What to Know
- There's been a sharp increase in the number of late-night and early-morning commuters in recent years, but subway service has not kept up
- The MTA runs less off-peak trains even though demand for these trains is rising significantly faster than demand for rush-hour trains
- The wait for late-night trains is more than 10 minutes a majority of the time, causing hourly workers to lose pay
The quality of subway service plummets before and after the traditional 9-to-5 work hours, with far fewer trains running late at night and early in the morning, even as off-peak ridership soars, a report released Friday says.
The “Left in the Dark” report by Comptroller Scott Stringer says the MTA has failed to respond to a surge in ridership in off-peak hours over the past decade – leaving riders to wait longer for more crowded trains.
“New York City’s millions of service sector workers are being left in the dark by a subway system that isn’t just deteriorating during rush hours, but fundamentally failing to meet the needs of those who commute early in the morning and later into the evening,” the report reads.
According to the report, subway service drops 80 percent in the late-night hours even though 57 percent of all job growth in the city over the past decade has been in the health care, hospitality, retail, restaurant and entertainment industries, whose workers are much less likely to work a traditional 9-to-5 job.
In fact, the report says, the number of off-peak commuters has grown by 39 percent over the past quarter-century, while the number of “traditional” commuters has grown by only 17 percent, meaning the demand for off-peak service is rising significantly faster than the demand for rush-hour service.
In 1985, half of the daily ridership into the Manhattan central business district occurred during the “traditional” hours between 7 a.m. and 9 a.m. By 2015, it had dropped to just 28 percent.
The expansion of the city’s service sector, along with a growth in tourism and changing lifestyles, has led to a sharp rise in early morning (5 a.m. to 7 a.m.) and late evening (7 p.m. to 11 p.m.) commutes, the report says. Nevertheless, the MTA runs 60 percent fewer trains from 5 a.m. to 6 a.m. and 38 percent fewer trains from 9 p.m. to 10 p.m.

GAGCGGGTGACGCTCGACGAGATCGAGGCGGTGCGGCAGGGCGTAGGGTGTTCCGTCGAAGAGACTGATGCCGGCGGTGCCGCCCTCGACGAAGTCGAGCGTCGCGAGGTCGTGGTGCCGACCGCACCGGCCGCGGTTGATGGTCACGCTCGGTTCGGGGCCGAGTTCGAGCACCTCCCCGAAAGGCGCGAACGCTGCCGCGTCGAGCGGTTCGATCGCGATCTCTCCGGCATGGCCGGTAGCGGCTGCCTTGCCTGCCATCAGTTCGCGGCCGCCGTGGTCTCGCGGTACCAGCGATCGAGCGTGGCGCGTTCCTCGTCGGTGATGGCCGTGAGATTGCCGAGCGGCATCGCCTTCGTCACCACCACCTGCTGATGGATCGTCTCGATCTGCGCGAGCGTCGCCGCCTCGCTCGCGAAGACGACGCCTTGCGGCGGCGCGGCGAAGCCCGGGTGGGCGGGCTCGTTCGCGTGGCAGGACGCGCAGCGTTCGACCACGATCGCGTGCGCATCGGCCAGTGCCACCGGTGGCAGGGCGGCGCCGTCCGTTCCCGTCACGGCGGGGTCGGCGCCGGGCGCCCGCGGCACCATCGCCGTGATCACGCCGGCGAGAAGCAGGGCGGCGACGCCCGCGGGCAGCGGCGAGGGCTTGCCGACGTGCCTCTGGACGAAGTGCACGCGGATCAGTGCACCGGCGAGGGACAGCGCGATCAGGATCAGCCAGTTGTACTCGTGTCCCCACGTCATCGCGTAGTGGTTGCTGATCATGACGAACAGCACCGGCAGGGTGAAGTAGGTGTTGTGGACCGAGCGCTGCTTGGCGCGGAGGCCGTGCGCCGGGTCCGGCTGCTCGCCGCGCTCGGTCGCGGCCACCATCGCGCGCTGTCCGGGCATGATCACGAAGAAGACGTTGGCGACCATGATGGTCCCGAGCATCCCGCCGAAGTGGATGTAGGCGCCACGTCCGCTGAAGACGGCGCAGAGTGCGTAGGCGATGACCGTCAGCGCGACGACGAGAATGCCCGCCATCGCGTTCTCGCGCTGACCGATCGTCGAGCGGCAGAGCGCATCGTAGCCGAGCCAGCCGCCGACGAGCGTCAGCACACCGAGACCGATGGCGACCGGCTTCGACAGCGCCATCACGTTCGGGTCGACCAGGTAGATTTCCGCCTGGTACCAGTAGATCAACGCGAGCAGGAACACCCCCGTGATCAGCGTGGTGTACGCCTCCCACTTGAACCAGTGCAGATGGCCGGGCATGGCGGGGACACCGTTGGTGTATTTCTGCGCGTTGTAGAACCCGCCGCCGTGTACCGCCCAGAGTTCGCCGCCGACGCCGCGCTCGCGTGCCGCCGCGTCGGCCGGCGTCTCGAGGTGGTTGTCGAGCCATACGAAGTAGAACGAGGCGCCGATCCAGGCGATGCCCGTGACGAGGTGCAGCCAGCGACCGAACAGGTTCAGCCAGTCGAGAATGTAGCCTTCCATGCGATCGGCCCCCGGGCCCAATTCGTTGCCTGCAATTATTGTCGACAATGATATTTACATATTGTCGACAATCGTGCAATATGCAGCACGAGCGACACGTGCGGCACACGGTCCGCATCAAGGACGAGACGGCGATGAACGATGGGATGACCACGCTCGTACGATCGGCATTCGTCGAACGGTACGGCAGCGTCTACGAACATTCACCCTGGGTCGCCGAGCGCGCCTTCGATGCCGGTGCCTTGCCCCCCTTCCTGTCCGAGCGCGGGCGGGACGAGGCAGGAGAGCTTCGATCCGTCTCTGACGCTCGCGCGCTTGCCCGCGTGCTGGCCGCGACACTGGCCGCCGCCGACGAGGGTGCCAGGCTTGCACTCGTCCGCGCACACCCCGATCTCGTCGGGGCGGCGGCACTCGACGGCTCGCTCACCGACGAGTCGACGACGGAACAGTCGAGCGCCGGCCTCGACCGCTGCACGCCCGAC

The resulting service issues are stark. During the early morning, only 43 percent of train lines have wait times of less than 10 minutes and zero have wait times of less than five minutes, according to the report. In the evening, under half of subway lines have wait times of less than 10 minutes and only 10 percent have wait times of less than five minutes.
Stringer says that while rush-hour commuters are “packed into subway cars like sardines,” off-hour commuters “are stuck with a crisis not of overcrowding, but of infrequency.”
When the next late-night train arrives is critical for second-shift workers like Shanica Jefferson, of Flatbush, who said she’s tired of the endless waits.
“I guess they don’t really care about the commuters,” Jefferson said. “I get off at like 11, and at that time trains run local, and it’s like one train every 20, 25 minutes.”
Stringer says working class New Yorkers are the hardest hit because they’re losing hourly income as they wait for trains. He says immigrants and people of color are also more likely to feel the effects of the poor service.
“This is a management failure,” Stringer said. “This is not understanding the New York economy.”
But while Stringer blasted MTA leadership, he called on the City to pay more for subway improvements, including $400 million that Gov. Andrew Cuomo has demanded for the $800 million Subway Action Plan.
In response to the report, the MTA told NBC 4: “We appreciate the Comptroller's continued calls for the City to fund its half of the Subway Action Plan. The challenges of running a system 24/7, 365 days a year are well known – and not done anywhere else in the world. We balance round-the-clock service, safety and critical repair work towards the singular goal of a better subway system for all New Yorkers.”